BRASILIA, Nov 1 (Reuters) - Brazil's indigenous people said on Monday they would tell a U.N. climate conference that the world needs their expertise in protecting the Amazon rainforest to solve the global warming crisis.
The groups - who say they are facing increasing threats from loggers, miners and Brazil's own climate-skeptic government - told Reuters they had brought 40 envoys to the COP26 conference in Glasgow, their biggest ever international delegation.
"If there is no protection of indigenous territories and rights, there will also be no solution to the climate crisis, because we are part of that solution," Sonia Guajajara, head of the Articulation of Indigenous Peoples of Brazil (ABIP), said.
"We need to urgently save our territories to protect the lives of indigenous people and the future of our planet," she added by email.
The Amazon is the world's largest tropical rainforest and considered a crucial bulwark against climate change.
Environmental experts say the best protected forests in the Amazon are on indigenous reservations where conservation is core to the culture. Deforestation rates are significantly lower on protected indigenous lands, according to a report published by in March by the U.N. Food and Agriculture Organization.
But indigenous territories are being invaded by illegal loggers, cattle ranchers and gold miners who pollute the rivers, their leaders, anthropologists and federal prosecutors say.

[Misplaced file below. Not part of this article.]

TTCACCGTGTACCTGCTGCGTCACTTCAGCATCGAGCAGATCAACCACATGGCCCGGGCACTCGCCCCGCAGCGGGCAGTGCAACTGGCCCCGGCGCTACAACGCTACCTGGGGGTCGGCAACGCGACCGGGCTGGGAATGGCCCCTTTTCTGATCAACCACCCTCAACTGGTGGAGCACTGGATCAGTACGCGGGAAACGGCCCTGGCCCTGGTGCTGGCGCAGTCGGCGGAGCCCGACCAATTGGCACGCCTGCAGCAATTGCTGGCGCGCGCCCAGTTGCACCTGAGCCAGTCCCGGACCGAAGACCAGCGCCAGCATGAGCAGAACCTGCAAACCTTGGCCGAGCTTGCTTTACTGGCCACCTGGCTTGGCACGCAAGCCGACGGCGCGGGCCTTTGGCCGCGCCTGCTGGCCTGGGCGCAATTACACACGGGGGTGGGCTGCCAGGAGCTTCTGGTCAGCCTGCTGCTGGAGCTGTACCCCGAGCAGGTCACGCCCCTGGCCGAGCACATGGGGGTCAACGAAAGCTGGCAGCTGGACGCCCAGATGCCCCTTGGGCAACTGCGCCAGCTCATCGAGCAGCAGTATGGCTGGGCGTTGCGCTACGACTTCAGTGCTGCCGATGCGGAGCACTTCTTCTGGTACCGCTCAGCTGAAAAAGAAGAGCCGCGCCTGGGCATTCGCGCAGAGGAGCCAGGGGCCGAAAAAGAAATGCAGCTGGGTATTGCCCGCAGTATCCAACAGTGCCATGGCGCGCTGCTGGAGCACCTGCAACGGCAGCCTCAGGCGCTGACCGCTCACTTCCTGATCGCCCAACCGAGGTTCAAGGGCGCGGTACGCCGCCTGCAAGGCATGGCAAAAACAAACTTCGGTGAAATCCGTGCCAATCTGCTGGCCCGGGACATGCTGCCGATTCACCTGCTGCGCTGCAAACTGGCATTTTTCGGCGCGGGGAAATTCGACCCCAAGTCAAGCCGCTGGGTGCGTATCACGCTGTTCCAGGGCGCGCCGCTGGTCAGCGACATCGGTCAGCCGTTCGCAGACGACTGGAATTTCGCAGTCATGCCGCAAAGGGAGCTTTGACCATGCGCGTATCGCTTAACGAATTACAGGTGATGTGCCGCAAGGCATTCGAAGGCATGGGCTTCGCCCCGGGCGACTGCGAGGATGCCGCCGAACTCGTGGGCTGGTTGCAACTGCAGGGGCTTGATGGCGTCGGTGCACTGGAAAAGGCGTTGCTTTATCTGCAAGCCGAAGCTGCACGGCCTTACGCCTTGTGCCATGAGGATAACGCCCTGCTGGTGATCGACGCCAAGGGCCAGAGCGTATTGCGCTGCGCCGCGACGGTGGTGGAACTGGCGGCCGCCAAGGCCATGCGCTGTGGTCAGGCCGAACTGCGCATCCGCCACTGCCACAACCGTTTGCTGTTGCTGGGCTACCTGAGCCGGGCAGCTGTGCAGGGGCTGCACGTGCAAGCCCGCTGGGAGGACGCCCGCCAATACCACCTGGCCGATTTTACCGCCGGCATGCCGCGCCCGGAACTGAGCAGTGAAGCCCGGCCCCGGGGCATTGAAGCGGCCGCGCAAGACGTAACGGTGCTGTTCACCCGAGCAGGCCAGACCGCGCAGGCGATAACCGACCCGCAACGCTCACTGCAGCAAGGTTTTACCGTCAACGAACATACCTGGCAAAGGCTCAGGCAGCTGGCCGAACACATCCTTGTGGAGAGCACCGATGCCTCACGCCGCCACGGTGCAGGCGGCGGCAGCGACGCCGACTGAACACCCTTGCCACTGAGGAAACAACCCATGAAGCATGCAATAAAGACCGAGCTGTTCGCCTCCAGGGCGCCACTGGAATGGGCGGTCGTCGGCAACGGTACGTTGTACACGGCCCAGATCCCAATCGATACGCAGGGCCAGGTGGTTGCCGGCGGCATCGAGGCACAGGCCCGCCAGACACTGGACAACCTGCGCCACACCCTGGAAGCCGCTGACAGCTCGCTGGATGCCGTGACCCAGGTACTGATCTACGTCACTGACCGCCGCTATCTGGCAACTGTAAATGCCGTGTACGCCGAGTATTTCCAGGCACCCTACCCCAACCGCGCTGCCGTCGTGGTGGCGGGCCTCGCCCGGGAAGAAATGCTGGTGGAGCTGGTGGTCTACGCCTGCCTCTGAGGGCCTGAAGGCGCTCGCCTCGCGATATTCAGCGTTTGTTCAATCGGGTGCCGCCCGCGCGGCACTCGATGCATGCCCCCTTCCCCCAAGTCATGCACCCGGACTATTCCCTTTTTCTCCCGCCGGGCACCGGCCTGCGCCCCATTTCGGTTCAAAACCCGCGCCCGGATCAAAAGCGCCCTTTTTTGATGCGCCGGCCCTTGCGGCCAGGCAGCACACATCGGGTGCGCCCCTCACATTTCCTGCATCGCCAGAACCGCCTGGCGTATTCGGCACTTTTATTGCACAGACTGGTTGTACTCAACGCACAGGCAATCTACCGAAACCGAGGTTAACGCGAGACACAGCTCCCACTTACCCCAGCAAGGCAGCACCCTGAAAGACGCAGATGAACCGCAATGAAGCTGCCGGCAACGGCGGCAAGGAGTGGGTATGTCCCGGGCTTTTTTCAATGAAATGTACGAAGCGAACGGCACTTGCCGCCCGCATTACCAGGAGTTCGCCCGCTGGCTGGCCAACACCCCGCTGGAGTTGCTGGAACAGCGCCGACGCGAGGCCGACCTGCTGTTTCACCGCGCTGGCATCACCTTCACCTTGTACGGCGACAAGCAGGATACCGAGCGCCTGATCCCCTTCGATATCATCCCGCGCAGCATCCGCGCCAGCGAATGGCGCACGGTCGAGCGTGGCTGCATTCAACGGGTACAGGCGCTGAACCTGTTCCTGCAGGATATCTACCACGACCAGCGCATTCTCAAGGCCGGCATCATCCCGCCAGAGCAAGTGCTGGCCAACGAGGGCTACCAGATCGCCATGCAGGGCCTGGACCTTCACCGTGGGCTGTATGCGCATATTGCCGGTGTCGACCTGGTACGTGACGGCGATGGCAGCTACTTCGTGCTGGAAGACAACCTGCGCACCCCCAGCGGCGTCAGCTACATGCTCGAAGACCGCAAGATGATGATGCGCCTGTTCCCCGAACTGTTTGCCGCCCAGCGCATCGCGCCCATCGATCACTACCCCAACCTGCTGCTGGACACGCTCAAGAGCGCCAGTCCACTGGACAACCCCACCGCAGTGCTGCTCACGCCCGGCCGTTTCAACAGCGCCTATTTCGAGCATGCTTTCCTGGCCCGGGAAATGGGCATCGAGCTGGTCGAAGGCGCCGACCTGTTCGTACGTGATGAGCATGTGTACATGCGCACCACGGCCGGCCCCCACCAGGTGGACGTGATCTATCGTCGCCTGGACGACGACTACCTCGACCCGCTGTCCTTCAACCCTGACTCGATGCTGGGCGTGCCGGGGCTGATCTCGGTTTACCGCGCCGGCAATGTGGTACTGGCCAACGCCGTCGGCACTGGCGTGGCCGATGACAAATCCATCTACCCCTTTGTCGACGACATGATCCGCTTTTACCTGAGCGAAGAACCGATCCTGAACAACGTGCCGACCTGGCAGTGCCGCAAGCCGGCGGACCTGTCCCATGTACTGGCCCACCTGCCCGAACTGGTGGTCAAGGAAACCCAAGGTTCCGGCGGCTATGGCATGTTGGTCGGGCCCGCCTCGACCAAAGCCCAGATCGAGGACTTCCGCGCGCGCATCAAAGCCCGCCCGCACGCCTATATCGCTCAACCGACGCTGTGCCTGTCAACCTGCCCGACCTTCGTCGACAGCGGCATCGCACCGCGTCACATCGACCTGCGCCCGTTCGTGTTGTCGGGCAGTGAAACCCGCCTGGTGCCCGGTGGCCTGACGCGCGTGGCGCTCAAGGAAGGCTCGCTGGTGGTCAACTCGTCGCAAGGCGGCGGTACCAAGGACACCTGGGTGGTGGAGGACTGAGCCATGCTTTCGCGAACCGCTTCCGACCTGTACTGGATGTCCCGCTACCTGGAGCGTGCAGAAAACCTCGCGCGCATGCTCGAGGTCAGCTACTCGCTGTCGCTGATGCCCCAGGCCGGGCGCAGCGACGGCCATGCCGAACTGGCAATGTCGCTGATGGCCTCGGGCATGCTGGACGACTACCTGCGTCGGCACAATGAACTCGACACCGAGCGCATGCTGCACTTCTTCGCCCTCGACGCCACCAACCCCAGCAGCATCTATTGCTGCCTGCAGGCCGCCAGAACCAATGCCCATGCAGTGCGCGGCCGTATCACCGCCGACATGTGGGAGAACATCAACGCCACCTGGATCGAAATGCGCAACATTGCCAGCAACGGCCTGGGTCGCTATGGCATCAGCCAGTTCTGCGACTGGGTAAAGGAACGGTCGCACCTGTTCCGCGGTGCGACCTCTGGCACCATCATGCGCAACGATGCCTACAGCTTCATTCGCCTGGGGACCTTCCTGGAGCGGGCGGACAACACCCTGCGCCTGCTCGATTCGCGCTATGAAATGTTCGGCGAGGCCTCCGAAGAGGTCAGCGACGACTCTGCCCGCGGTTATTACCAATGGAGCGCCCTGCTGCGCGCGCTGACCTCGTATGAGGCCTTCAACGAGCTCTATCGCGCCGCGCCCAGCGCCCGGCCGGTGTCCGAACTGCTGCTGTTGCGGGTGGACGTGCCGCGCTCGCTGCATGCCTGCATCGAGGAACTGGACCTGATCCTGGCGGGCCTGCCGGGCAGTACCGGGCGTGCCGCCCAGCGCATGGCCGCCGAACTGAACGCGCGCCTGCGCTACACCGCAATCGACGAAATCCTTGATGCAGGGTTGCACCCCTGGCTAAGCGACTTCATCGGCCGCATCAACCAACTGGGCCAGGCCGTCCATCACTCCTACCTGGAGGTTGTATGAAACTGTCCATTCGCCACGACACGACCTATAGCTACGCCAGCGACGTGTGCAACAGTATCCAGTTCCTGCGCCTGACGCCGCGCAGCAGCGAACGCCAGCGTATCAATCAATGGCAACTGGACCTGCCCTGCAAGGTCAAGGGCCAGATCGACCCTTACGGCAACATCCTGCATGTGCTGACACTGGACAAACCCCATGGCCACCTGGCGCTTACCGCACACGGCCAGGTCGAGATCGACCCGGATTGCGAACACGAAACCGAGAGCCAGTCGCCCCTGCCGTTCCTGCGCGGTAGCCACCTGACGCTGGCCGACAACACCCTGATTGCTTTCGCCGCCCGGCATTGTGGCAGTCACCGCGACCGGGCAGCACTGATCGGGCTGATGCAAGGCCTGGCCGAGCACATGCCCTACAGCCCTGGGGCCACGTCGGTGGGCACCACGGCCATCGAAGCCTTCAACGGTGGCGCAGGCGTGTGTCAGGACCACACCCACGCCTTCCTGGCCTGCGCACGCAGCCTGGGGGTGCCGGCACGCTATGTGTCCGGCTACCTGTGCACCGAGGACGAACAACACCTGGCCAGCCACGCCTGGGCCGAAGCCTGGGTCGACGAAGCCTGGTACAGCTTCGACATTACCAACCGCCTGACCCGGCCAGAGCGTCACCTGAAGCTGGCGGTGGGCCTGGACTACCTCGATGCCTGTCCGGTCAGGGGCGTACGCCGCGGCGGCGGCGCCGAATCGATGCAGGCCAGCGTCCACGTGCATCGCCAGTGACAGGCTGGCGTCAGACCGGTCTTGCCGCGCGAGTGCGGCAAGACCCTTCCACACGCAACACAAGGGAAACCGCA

Those invaders have become bolder under the far-right government of President Jair Bolsonaro, who is pushing for more mining and commercial agriculture in the Amazon. read more
Bolsonaro says Brazil needs to develop the Amazon to provide jobs for the 20 million people living there.
(Sao Paulo) – Brazil’s climate commitments and policies fall far short of what is needed to address the environmental and human rights crisis in the Amazon rainforest.
World leaders are failing ordinary people on climate change. From Fairbourne in Wales to China and Japan; the Amazon and Congo rainforests to the Pacific Islands – here are some of the people our leaders should be listening to at the COP26 global climate talks.
World leaders are meeting this week at the COP26 climate conference in Glasgow to agree stronger pledges to stop the world warming to dangerous levels.
Ron Turney, a water protector of the White Earth Nation tribe, has been diligently photographing what he says shows the effects of drilling fluid spills and an aquifer breach in northern Minnesota, where a Canadian energy company